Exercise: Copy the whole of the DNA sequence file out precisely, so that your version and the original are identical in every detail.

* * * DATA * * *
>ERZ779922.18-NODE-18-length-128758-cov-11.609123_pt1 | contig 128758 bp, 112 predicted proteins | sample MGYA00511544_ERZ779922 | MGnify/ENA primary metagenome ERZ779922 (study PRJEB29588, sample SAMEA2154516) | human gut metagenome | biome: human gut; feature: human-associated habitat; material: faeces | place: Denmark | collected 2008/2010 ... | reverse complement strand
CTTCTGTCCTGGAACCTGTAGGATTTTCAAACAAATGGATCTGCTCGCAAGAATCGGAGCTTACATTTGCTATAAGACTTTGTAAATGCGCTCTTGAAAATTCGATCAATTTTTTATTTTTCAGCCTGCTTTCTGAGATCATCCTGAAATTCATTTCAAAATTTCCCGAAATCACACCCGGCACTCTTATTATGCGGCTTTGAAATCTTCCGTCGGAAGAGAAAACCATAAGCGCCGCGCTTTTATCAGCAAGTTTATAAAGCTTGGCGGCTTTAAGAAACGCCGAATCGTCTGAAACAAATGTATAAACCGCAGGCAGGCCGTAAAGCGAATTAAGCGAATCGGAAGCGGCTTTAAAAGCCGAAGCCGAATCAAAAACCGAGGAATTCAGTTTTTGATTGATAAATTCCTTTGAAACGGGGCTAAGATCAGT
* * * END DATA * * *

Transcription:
>ERZ779922.18-NODE-18-length-128758-cov-11.609123_pt1 | contig 128758 bp, 112 predicted proteins | sample MGYA00511544_ERZ779922 | MGnify/ENA primary metagenome ERZ779922 (study PRJEB29588, sample SAMEA2154516) | human gut metagenome | biome: human gut; feature: human-associated habitat; material: faeces | place: Denmark | collected 2008/2010 ... | reverse complement strand
CTTCTGTCCTGGAACCTGTAGGATTTTCAAACAAATGGATCTGCTCGCAAGAATCGGAGCTTACATTTGCTATAAGACTTTGTAAATGCGCTCTTGAAAATTCGATCAATTTTTTATTTTTCAGCCTGCTTTCTGAGATCATCCTGAAATTCATTTCAAAATTTCCCGAAATCACACCCGGCACTCTTATTATGCGGCTTTGAAATCTTCCGTCGGAAGAGAAAACCATAAGCGCCGCGCTTTTATCAGCAAGTTTATAAAGCTTGGCGGCTTTAAGAAACGCCGAATCGTCTGAAACAAATGTATAAACCGCAGGCAGGCCGTAAAGCGAATTAAGCGAATCGGAAGCGGCTTTAAAAGCCGAAGCCGAATCAAAAACCGAGGAATTCAGTTTTTGATTGATAAATTCCTTTGAAACGGGGCTAAGATCAGT